Developing new technology for Sheffield Children's Hospital
The Advanced Wellbeing Research Centre (AWRC) is working with Sheffield Children's Hospital and The Children's Hospital Charity (CHC) to develop innovative new technologies. These will have a far reaching impact on paediatric care in the region, the UK and worldwide
The partnership, which will also work with local organisations, will develop state-of-the-art products using robotics, artificial intelligence and electronics. It aims to transform care for children with specialist health needs.
Sheffield Children's Hospital is one of only four children's hospitals in the UK. It is a centre of excellence in children's health. As part of the Sheffield Children's NHS Foundation Trust, it provides integrated healthcare for children and young people living in Sheffield and South Yorkshire, as well as specialist services for patients across the UK.
The Sheffield Children's Hospital charity (CHC) funds specialist medical equipment - developing new technologies and innovations which could revolutionise medical treatment in the UK and worldwide.
Starting in 2018 the CHC committed £50,000 annually for five years towards innovation projects led by the AWRC. An addition of £50,000 of match funding from the Sheffield Innovation Programme (SIP) has been made for projects that include collaboration with an eligible Sheffield City Region SME.
Here are the innovations that have been created as a result of this project.
A robot which helps create a stress-free environment at clinical appointments for children with autism– software has been created that enables the clinician to perform interventions through the medium of the robot, which the child finds easier to engage with. Sheffield-based company New Technology Horizons is working with the project academic on future commercialisation options.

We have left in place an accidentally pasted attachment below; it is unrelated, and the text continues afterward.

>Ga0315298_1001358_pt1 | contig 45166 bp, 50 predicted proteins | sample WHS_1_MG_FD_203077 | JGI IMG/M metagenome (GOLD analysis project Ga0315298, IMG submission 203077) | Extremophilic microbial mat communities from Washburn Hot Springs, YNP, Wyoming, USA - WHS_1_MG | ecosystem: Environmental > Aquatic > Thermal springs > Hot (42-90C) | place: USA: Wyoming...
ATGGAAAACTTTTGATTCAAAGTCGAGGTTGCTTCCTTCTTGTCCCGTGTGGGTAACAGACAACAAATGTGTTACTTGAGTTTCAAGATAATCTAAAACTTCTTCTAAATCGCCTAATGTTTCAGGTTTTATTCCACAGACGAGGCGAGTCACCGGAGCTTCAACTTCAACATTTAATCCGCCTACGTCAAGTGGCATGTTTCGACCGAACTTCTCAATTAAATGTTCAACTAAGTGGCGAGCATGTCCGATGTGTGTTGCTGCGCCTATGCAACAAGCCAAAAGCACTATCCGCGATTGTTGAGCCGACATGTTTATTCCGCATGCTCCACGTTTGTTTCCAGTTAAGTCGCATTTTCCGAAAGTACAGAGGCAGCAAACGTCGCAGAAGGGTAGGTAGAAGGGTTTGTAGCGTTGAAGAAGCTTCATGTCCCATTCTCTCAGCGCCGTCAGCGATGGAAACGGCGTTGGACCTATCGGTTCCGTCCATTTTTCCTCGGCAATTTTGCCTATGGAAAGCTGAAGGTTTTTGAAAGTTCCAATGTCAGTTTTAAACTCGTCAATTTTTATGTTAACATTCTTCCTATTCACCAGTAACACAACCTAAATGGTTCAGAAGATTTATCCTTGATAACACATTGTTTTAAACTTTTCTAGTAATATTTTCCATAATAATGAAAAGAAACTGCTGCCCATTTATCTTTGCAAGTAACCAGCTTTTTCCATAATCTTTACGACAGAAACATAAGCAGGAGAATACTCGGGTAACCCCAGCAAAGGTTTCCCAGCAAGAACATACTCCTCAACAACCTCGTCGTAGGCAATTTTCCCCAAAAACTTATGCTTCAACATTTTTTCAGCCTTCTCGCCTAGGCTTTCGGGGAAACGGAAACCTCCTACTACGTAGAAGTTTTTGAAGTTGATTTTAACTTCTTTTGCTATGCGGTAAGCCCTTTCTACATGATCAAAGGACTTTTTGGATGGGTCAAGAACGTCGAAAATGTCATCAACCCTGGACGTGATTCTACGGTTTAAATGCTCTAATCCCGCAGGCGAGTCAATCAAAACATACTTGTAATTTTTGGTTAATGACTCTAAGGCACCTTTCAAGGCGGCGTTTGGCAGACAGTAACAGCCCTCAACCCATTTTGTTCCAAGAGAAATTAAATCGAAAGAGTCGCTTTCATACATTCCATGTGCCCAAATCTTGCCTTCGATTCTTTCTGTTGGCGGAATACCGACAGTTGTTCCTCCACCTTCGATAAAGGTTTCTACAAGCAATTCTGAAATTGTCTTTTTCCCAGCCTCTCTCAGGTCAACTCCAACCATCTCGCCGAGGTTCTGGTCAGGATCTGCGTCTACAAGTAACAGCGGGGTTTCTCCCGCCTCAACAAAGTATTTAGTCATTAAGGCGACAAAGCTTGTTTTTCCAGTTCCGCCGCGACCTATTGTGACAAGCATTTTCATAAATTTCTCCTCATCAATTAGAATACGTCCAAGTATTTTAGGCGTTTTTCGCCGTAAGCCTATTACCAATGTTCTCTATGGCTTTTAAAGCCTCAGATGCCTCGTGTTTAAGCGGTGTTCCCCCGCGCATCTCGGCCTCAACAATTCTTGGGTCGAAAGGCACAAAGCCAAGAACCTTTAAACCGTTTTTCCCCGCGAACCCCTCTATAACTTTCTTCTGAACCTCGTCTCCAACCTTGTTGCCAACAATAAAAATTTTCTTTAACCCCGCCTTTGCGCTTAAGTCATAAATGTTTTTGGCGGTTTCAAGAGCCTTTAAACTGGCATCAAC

A digital app for the treatment of children with sleep disorders is being developed that will reduce the likelihood of incomplete and inaccurate paper diaries, and also automate data entry – an artificial intelligence approach is being used in the data analysis, with the aim of speeding up clinical diagnosis.
A device to improve the diagnosis of the debilitating condition Inducible Laryngeal Obstruction, which leaves children unable to exercise– the tool is being designed to investigate the condition while exercising, which is far more effective than the current static procedure. The collaborating company is Chesterfield-based medical equipment company, Talarmade Ltd.
A cost-effective, easy-to-use and portable tool to accurately quantify and visualise balance information in children with vestibular dysfunction– this is developed in partnership with a local electronics design and manufacturing company Arrow Technical Services. This new device and its AI analytical software will support earlier detection and treatment - and in turn save costs by reducing falls and injuries.
About this project
Explore the people, research centres and partner organisations behind this project.
"The strong collaborative partnership between Sheffield Children's Hospital and Sheffield Hallam demonstrates the commitment to advancing children's healthcare and developing ground-breaking child health technologies. This partnership positions Sheffield as a leader in the field of child health technology and builds on the commitment to build the world leading Centre for Child Health Technology on the Sheffield Olympic Legacy Park."
Professor Paul Dimitri, Director of Research & Innovation, Sheffield Children's NHS Foundation Trust
"The Children’s Hospital Charity is proud to be working with Sheffield Hallam as we both strive to help children have the best possible opportunities for full and healthy lives. It is very satisfying to know that funds raised by the charity can be utilised by some of the brightest minds in the country to help deliver real change for sick children."
David Vernon-Edwards, Director, The Children's Hospital Charity